We can live a better and healthy life by taking care of how diet affecting mood. In this article, we will explore the relationship between what we eat and how we feel. So tighten your seat belt and read carefully.
A healthy balanced diet along with regular exercise can bring about changes in your brain chemistry thereby altering the hormones responsible for controlling our mood. This is apparent not only in the short duration after you have eaten but also over time, as your diet helps to shape your mental health from the inside out.
Foods that naturally boosts the levels of hormone serotonin, such as bananas, can lift your mood. Conversely, foods that interfere with its production, such as junk food and alcohol, can increase levels of anxiety and depression.
If your blood sugar drops you might feel tired, irritable and depressed. It happens when you don’t eat enough, your blood sugar levels get really low, triggering the release of hormones such as adrenaline, which frees glucose from stores in your muscles and liver to provide an emergency energy supply, but also has the unwanted side effect of making you feel anxious and stressed.
On other hand, Sugary foods are absorbed quickly into the bloodstream. This may cause an initial ‘high’ or surge of energy that soon wears off as the body increases its insulin production, leaving you feeling tired and low. Avoid foods which make your blood sugar rise and fall rapidly, such as sugary snacks, sugary drinks, and alcohol.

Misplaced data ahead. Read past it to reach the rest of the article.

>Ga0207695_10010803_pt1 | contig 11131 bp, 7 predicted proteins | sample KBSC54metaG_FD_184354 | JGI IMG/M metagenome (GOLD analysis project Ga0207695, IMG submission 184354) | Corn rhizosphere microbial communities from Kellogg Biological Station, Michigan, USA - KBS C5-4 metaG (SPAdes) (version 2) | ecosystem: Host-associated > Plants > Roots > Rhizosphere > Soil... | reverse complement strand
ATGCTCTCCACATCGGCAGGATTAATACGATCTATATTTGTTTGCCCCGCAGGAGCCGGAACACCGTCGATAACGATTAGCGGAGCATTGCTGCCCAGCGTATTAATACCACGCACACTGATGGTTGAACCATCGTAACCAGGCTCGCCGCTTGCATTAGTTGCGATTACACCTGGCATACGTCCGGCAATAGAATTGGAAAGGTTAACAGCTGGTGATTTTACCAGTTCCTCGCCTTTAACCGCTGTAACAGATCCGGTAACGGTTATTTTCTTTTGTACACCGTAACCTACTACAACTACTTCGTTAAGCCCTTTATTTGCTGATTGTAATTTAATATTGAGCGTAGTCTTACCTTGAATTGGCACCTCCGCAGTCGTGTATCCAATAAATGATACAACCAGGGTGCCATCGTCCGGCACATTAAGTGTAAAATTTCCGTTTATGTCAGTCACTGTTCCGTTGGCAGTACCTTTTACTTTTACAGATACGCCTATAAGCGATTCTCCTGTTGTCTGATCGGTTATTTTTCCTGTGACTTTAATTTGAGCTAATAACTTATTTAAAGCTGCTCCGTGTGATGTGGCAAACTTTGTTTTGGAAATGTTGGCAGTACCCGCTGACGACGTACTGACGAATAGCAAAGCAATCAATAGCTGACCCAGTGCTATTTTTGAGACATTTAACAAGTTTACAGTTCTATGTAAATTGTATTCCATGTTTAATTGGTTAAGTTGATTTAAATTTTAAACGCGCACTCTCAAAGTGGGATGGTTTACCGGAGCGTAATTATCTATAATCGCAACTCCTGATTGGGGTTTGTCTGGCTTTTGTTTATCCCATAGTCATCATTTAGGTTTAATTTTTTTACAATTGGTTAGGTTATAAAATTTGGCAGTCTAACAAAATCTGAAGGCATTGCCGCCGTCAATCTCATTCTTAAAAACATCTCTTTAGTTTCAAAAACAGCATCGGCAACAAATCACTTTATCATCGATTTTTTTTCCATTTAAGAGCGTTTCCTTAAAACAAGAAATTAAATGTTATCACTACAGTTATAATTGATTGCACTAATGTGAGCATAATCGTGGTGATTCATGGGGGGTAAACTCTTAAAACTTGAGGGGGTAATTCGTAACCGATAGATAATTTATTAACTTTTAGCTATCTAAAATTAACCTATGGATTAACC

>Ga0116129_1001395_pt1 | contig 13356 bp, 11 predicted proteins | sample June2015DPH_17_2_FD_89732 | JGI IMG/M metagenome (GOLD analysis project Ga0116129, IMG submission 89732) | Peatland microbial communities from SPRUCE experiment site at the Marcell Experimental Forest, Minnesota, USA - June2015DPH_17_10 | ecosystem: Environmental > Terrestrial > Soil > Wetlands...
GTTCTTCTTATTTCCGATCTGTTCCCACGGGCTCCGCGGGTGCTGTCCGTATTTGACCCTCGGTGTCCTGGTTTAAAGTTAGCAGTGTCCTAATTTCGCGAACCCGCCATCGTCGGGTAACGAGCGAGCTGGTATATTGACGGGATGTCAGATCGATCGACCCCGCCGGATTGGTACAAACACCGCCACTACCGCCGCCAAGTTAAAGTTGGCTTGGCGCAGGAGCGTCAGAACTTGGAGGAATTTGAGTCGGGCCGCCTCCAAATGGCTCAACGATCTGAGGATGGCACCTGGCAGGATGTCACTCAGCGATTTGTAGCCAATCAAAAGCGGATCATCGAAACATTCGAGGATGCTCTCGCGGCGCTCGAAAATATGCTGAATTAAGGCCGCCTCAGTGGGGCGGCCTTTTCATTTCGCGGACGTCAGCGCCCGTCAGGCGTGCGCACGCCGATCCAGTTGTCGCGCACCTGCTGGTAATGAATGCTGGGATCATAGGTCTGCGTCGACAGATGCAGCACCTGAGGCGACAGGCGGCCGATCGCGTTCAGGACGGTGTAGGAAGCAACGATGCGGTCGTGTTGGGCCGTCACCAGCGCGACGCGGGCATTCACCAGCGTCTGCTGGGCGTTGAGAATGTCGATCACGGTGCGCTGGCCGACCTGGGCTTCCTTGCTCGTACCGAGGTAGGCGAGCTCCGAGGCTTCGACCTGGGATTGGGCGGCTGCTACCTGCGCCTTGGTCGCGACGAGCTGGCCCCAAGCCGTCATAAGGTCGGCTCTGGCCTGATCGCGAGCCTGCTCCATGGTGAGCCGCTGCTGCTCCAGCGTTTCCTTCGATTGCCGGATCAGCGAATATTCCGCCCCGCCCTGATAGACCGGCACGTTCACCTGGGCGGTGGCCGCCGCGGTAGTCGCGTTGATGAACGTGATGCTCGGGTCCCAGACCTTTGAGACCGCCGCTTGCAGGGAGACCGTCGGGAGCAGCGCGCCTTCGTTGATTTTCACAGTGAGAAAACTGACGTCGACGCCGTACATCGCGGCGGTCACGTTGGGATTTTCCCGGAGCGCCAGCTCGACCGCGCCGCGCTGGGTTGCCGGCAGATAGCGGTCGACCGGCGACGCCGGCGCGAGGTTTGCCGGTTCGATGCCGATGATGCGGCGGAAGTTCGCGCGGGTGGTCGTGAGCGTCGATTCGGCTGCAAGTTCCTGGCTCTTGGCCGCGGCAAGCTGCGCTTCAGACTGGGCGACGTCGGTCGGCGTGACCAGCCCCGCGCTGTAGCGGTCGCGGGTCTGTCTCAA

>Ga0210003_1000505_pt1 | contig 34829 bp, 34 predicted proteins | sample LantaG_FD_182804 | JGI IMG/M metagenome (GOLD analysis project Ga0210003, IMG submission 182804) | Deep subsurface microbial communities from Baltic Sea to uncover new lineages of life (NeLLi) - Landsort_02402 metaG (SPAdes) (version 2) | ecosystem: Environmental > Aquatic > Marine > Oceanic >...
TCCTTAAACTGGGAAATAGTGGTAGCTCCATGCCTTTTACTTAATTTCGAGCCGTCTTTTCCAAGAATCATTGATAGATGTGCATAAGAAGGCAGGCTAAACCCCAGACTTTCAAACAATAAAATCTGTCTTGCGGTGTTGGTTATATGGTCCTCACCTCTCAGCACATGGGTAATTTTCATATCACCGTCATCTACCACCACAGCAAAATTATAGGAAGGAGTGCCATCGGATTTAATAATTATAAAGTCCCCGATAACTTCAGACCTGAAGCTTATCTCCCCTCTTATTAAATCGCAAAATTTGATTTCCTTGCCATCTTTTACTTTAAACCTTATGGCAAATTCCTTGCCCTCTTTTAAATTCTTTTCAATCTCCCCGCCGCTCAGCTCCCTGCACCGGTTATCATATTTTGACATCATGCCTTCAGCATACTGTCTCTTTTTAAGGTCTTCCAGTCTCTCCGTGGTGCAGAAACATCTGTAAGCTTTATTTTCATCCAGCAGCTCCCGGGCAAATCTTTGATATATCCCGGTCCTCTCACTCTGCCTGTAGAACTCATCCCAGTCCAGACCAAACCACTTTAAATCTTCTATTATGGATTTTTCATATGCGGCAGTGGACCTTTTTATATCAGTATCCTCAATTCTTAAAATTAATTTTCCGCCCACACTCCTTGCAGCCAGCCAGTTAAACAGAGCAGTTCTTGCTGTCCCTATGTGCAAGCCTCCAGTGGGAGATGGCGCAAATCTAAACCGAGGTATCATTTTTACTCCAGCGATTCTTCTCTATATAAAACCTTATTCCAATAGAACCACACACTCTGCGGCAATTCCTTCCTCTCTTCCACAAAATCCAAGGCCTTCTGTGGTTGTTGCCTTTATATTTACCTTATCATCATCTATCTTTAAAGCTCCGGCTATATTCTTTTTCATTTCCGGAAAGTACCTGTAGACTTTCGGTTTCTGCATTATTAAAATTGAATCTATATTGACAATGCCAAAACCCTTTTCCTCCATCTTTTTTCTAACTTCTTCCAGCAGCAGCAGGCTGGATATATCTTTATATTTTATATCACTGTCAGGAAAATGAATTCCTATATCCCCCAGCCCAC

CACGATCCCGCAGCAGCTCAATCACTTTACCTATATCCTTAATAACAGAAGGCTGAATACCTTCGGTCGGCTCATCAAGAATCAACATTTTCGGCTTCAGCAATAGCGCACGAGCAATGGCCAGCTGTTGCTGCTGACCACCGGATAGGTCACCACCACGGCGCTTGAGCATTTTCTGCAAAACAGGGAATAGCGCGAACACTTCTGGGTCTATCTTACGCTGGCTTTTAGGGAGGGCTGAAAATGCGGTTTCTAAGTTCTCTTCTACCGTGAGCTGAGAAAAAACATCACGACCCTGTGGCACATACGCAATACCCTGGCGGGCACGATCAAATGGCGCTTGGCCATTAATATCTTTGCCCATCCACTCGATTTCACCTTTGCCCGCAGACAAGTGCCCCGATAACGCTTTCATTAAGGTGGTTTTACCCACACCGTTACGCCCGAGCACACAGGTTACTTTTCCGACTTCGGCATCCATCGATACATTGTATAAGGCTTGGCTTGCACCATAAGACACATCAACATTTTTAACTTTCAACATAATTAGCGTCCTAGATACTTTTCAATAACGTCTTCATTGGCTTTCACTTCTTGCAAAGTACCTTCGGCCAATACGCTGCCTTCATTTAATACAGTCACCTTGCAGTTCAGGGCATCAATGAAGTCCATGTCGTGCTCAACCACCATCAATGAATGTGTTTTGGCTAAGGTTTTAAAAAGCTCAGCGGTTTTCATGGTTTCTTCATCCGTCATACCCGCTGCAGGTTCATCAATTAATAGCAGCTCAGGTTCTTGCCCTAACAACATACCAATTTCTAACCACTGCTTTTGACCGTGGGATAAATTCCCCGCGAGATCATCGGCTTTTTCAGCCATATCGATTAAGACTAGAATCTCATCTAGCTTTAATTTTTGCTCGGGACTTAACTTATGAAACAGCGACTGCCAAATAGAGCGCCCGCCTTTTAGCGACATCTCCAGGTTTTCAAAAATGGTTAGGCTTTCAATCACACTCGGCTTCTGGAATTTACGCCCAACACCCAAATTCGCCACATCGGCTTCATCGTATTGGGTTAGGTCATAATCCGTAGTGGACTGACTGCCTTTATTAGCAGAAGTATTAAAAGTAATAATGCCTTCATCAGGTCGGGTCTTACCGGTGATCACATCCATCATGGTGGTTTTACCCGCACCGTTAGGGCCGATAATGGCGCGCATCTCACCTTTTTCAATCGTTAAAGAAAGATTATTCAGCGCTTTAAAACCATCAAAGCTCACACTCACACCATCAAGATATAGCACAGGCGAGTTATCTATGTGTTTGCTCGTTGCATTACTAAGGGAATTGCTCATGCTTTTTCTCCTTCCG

You need to eat regularly to keep your sugar level steady, and choose to eat fewer high sugar foods and more slow-release energy foods such as wholegrain cereals, nuts, beans, lentils, fruit and vegetables.
There is a growing body of literature showing the effects of a change in water intake on mood and physiological sensations in adults. The results showed that a switch toward an increase in water intake has especially beneficial effects on sleep/wake moods of habitual low-volume drinkers. The switch toward a decrease in water intake has detrimental effects on mood rating of habitual high-volume drinkers, including reduced feelings of calmness, satisfaction and positive emotions.
So drink enough water to keep yourself hydrated and active.
References and Further reading:
- PLoS One. 2014; 9(4): e94754. Effects of Changes in Water Intake on Mood of High and Low Drinkers
- BMC med. 2015 Sep 17;13:197. A longitudinal analysis of diet quality scores and the risk of incident depression in the SUN Project. http://www.ncbi.nlm.nih.gov/pubmed/26377327